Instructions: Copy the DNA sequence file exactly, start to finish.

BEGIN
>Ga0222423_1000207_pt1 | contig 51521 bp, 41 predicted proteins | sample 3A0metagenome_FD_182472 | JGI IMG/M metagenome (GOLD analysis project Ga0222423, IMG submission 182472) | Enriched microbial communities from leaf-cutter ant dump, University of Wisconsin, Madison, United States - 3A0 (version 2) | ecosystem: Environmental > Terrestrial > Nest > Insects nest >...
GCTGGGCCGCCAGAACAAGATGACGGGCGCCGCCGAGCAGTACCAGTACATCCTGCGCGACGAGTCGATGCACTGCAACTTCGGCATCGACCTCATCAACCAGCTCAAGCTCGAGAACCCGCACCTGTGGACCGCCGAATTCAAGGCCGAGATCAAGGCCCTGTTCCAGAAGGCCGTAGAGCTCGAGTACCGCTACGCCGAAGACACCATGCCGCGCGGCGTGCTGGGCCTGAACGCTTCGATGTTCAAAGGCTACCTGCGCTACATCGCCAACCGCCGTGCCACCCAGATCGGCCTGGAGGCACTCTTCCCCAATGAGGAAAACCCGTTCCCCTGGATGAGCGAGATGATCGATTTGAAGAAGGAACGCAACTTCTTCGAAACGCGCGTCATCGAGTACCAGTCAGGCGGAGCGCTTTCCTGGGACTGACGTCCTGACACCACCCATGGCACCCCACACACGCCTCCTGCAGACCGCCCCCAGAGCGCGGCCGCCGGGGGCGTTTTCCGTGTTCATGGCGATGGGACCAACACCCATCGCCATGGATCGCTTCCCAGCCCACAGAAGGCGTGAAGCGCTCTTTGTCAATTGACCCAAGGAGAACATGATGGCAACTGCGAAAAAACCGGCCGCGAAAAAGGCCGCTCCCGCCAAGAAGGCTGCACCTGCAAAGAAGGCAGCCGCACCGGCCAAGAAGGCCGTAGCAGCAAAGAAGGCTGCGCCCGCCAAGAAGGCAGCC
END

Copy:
>Ga0222423_1000207_pt1 | contig 51521 bp, 41 predicted proteins | sample 3A0metagenome_FD_182472 | JGI IMG/M metagenome (GOLD analysis project Ga0222423, IMG submission 182472) | Enriched microbial communities from leaf-cutter ant dump, University of Wisconsin, Madison, United States - 3A0 (version 2) | ecosystem: Environmental > Terrestrial > Nest > Insects nest >...
GCTGGGCCGCCAGAACAAGATGACGGGCGCCGCCGAGCAGTACCAGTACATCCTGCGCGACGAGTCGATGCACTGCAACTTCGGCATCGACCTCATCAACCAGCTCAAGCTCGAGAACCCGCACCTGTGGACCGCCGAATTCAAGGCCGAGATCAAGGCCCTGTTCCAGAAGGCCGTAGAGCTCGAGTACCGCTACGCCGAAGACACCATGCCGCGCGGCGTGCTGGGCCTGAACGCTTCGATGTTCAAAGGCTACCTGCGCTACATCGCCAACCGCCGTGCCACCCAGATCGGCCTGGAGGCACTCTTCCCCAATGAGGAAAACCCGTTCCCCTGGATGAGCGAGATGATCGATTTGAAGAAGGAACGCAACTTCTTCGAAACGCGCGTCATCGAGTACCAGTCAGGCGGAGCGCTTTCCTGGGACTGACGTCCTGACACCACCCATGGCACCCCACACACGCCTCCTGCAGACCGCCCCCAGAGCGCGGCCGCCGGGGGCGTTTTCCGTGTTCATGGCGATGGGACCAACACCCATCGCCATGGATCGCTTCCCAGCCCACAGAAGGCGTGAAGCGCTCTTTGTCAATTGACCCAAGGAGAACATGATGGCAACTGCGAAAAAACCGGCCGCGAAAAAGGCCGCTCCCGCCAAGAAGGCTGCACCTGCAAAGAAGGCAGCCGCACCGGCCAAGAAGGCCGTAGCAGCAAAGAAGGCTGCGCCCGCCAAGAAGGCAGCC